The Enemy Within:
The Romanian Intelligence Service In Transition

UM 0215 - The Re-Birth Of A Political Secret Service

One of the most controversial intelligence services currently operating in Romania is known by the code name UM 0215. This service, subordinated to the Ministry of Internal Affairs, was set up as a haven for officers from the notorious political police of the communist era. Independent media have repeatedly charged the service with meddling in Romania's political life. Despite strong official denials, doubt continues to surround the service's activities, with some critics suggesting that it might take the role of a new political force by doing some of the "dirty tricks" for the Romanian Intelligence Service, the country's main security structure.

UM 0215 took shape in January 1990 as the brain-child of Gelu Voican Voiculescu, one of the most enigmatic characters involved in the events surrounding the overthrow of Ceausescu. During the turmoil, Voican Voiculescu was involved in Ceausescu's trial, execution, and secret burial as acting head, for a few days, of the Department of State Security (DSS), which formally ceased to exist shortly after the dictator's ouster. On 26 December 1989, Ion Iliescu, then president of the National Salvation Front Council, ordered the transfer of the DSS and Security Troops Command from the Internal Affairs Ministry to the Defence Ministry, and on 30 December signed a decree stipulating the dissolution of the DSS.

In order to reorganize the country's intelligence system, the new authorities decided to give three months' notice to the Securitate employees, during which period they were expected to carry on their activities under the new military umbrella. Voican Voiculescu, as newly appointed deputy prime-minister, launched a campaign to rehabilitate Securitate personnel in early 1990, which later became an open glorification of that institution in nationalist-communist publications such as Romania Mare and Europa. According to some analysts, this campaign was aimed at reactivating some segments of the former Securitate in order to place them at the service of a group within the nascent, postcommunist power structures gravitating around Petre Roman, Romania's prime minister from December 1989 to September 1991.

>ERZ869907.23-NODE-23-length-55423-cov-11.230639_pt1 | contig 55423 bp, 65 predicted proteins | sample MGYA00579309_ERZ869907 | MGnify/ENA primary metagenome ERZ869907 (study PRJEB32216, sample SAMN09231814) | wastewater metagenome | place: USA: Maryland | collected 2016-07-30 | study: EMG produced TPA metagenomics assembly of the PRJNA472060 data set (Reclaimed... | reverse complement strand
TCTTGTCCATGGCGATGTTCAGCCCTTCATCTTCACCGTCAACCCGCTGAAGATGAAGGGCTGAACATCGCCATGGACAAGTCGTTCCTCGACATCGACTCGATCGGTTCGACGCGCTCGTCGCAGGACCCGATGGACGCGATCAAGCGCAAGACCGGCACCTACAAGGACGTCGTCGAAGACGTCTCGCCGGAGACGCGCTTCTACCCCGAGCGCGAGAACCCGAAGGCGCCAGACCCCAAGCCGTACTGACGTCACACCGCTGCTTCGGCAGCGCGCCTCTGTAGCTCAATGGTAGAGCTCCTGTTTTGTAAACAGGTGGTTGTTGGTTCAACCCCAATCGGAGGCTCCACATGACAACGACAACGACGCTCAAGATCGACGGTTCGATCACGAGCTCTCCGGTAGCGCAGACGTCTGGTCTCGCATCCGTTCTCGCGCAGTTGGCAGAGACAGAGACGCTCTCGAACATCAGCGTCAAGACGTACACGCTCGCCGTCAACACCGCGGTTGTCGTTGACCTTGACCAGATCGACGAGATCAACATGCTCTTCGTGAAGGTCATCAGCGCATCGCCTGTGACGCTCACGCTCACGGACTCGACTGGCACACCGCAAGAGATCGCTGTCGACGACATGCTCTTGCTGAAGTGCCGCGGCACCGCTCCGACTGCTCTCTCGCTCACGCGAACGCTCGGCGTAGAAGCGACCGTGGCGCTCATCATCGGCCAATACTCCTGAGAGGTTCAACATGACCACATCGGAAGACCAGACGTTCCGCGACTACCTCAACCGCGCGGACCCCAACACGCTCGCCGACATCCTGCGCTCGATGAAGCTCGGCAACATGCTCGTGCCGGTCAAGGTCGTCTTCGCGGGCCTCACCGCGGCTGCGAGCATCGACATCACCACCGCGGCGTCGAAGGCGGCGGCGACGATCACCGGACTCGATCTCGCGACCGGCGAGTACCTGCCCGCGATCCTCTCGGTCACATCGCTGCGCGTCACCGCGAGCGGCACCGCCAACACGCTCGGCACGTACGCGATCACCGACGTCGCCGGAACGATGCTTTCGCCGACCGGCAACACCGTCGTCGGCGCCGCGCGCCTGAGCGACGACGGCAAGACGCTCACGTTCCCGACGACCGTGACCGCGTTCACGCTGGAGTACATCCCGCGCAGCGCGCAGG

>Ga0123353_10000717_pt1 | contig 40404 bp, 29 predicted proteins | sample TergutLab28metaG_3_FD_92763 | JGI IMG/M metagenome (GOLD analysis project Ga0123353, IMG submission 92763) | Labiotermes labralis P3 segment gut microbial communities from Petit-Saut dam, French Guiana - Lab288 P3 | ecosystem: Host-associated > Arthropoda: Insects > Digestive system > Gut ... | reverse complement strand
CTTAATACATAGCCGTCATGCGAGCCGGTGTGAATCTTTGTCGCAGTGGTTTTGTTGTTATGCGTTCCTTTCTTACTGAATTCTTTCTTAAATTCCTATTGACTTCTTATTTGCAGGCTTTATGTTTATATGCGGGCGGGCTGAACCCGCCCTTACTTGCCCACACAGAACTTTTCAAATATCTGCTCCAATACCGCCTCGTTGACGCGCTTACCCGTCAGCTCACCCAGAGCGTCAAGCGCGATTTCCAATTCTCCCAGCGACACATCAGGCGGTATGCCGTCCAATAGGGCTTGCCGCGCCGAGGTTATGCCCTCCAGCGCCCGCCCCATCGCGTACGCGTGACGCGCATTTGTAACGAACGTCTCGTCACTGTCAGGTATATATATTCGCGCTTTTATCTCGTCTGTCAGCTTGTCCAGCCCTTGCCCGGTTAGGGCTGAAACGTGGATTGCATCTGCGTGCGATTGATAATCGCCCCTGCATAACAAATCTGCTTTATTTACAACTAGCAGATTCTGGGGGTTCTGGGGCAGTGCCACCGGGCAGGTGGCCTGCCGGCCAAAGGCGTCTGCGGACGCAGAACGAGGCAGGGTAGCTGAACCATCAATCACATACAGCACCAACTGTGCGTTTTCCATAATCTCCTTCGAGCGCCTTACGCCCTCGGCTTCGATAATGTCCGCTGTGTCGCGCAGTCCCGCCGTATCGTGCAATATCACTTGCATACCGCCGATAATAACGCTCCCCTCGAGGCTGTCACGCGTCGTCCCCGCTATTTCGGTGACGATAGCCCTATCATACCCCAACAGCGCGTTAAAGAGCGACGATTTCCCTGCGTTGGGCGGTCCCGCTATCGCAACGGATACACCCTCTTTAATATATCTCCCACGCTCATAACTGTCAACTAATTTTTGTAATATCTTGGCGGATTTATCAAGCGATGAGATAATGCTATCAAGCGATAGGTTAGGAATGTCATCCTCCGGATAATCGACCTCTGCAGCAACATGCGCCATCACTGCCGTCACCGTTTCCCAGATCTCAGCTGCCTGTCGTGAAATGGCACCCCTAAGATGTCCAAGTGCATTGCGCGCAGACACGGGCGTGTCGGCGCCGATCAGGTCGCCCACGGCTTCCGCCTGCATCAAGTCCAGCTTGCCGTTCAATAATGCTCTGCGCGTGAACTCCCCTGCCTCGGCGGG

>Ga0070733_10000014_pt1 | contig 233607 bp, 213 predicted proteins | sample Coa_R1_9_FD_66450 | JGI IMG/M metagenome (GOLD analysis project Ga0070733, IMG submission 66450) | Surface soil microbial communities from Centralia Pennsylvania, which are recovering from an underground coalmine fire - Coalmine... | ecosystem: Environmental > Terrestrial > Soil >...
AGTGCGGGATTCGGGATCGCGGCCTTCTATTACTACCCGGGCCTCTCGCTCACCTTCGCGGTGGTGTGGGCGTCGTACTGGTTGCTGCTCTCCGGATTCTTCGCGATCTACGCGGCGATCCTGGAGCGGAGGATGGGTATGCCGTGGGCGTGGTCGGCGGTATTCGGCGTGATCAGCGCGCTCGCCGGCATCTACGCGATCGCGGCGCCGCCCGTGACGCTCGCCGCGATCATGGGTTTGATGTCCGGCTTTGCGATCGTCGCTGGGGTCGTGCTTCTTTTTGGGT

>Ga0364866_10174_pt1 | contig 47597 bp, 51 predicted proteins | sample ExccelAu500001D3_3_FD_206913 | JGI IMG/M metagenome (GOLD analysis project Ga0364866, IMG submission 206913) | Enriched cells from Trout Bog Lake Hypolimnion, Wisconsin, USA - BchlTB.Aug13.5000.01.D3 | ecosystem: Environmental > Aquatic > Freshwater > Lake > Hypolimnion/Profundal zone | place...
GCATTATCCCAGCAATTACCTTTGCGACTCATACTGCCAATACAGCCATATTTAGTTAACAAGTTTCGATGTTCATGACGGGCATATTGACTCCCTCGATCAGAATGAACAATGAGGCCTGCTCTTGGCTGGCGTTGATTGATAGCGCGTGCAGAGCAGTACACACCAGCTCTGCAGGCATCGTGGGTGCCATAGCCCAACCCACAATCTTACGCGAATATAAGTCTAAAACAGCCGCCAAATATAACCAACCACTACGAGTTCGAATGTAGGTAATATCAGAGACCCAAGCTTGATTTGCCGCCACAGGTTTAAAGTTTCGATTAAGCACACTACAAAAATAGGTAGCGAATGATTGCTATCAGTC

The first new secret service to be built on the ruins of the Securitate seems to have been the Foreign Intelligence Service, set up on 18 January 1990 under the command of Major General Mihai Caraman, one of Roman's friends and a former deputy-director, from 1972 to 1978, of the Foreign Counter-intelligence Service. He was later replaced in April 1992 by Ioan Talpes, a former adviser to President Iliescu.

Also in January 1990 Voican Voiculescu began preparations to create UM 0215 by gathering some 400 employees of the Securitate's Directorate IV (responsible for military counter-intelligence) and the powerful Bucharest branch of the former securitate service. From the start, the unit had the reputation of a political police force using Securitate-style methods, including strict rules for undercover operations and using code names and multiple identities in addressing one another. Even its very designation recalled the Securitate's practice of giving code names for its special departments consisting of the letters "UM" followed by four figures. Most of these details became public only after Voican fell from grace and was placed in diplomatic quarantine, as ambassador to Tunis, in 1992, for allegedly knowing too much about Romania's recent history and its protagonists.

It is said that none of all the secret services currently operating in Romania has changed its command as often as UM 0215. Its first head was Colonel Ion Moldoveanu, a Securitate officer who had allegedly been in charge of the surveillance of the Romanian dissidents. From February 1990 to February 1993 another three former Securitate officers were appointed and dismissed as the head of UM 0215. Since 1993 the unit's commander has been Major General Dan Gheorghe, who prior to 1989 was in charge of the surveillance of foreign students living in Bucharest. The service is currently said to employ some 1,000 officers in Bucharest and some twenty in each of Romania's forty counties. It is reportedly made up of two divisions. One is for counter-intelligence, which in official jargon is termed "protection of the cadre of the Internal Affairs Ministry". The other one is for intelligence, which is divided into three sections: combating hooliganism; delinquency and "parasitism" (a term reminiscent of the Ceausescu era, largely misused for persecuting political opponents); and economic crimes.